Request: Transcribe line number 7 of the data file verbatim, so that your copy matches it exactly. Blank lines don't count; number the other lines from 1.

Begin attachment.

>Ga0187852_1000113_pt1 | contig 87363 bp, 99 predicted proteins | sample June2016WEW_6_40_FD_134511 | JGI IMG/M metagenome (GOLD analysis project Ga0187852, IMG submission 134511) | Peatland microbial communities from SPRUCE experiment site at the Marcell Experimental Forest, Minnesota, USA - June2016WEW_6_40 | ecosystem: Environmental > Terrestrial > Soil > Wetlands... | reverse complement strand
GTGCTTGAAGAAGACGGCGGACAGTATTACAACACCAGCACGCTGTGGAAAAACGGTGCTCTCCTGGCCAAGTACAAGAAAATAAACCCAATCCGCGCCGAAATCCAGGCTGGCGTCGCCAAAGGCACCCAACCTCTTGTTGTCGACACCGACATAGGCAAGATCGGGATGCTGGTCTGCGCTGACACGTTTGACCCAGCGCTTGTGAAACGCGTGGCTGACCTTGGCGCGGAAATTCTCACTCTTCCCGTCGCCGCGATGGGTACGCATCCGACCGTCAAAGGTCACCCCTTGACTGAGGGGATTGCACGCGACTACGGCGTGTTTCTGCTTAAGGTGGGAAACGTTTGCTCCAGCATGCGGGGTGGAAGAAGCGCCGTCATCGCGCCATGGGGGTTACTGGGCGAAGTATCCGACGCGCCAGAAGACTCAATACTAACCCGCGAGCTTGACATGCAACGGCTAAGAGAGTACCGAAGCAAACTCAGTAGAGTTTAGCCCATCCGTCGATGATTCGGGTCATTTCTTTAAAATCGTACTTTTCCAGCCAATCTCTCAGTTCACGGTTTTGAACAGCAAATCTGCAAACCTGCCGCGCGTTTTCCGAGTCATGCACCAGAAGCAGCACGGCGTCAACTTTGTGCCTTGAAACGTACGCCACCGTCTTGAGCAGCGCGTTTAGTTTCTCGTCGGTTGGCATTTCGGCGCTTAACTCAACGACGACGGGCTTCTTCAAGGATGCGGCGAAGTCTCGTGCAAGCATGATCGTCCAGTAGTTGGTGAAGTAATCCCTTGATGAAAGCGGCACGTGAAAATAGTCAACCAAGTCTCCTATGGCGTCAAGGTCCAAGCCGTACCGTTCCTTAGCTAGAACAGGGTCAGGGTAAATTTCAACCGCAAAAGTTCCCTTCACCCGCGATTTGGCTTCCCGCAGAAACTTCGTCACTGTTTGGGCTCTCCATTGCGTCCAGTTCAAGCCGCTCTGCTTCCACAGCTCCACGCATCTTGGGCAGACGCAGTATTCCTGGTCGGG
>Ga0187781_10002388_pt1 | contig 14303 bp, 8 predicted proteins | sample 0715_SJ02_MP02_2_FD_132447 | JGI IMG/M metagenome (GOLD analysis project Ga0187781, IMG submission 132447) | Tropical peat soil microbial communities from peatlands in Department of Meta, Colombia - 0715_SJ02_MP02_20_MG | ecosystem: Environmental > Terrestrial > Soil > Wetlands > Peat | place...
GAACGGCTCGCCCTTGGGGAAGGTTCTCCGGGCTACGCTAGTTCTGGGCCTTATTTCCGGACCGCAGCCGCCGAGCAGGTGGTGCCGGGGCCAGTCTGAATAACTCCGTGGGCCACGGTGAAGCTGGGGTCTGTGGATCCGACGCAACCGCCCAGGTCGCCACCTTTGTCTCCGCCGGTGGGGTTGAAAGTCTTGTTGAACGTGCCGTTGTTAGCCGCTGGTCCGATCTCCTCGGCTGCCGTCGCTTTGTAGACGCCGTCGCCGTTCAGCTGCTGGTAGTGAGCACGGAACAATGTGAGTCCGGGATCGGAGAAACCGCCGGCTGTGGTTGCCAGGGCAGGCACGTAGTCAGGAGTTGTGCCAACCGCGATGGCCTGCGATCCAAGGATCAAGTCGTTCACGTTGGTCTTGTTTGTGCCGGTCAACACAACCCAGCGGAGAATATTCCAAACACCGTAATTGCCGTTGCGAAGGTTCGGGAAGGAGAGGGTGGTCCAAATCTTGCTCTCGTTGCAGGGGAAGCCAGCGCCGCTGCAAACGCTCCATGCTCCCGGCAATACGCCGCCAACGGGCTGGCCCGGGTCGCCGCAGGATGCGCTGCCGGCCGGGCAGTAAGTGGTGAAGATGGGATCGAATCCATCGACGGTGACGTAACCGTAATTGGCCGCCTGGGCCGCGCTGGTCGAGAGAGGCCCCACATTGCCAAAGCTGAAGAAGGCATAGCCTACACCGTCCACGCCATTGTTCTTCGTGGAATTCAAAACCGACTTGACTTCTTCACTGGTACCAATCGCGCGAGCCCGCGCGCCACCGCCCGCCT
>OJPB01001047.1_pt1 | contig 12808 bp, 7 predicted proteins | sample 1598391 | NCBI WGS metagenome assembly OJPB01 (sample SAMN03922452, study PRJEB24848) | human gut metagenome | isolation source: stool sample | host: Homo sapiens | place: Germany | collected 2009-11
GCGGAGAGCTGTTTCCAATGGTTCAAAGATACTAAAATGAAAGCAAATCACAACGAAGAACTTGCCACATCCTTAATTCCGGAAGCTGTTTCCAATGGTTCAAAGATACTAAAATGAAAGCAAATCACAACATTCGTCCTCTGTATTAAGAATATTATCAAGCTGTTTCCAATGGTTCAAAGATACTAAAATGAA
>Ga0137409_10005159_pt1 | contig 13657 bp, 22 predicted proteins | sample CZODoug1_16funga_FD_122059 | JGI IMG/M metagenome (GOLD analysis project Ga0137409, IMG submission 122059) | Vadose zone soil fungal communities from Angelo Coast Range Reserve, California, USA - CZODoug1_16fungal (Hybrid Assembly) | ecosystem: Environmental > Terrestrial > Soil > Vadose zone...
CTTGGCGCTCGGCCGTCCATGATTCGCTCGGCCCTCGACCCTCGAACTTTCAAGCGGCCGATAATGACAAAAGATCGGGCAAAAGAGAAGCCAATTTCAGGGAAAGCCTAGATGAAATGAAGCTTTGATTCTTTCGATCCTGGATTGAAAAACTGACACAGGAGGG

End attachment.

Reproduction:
>Ga0137409_10005159_pt1 | contig 13657 bp, 22 predicted proteins | sample CZODoug1_16funga_FD_122059 | JGI IMG/M metagenome (GOLD analysis project Ga0137409, IMG submission 122059) | Vadose zone soil fungal communities from Angelo Coast Range Reserve, California, USA - CZODoug1_16fungal (Hybrid Assembly) | ecosystem: Environmental > Terrestrial > Soil > Vadose zone...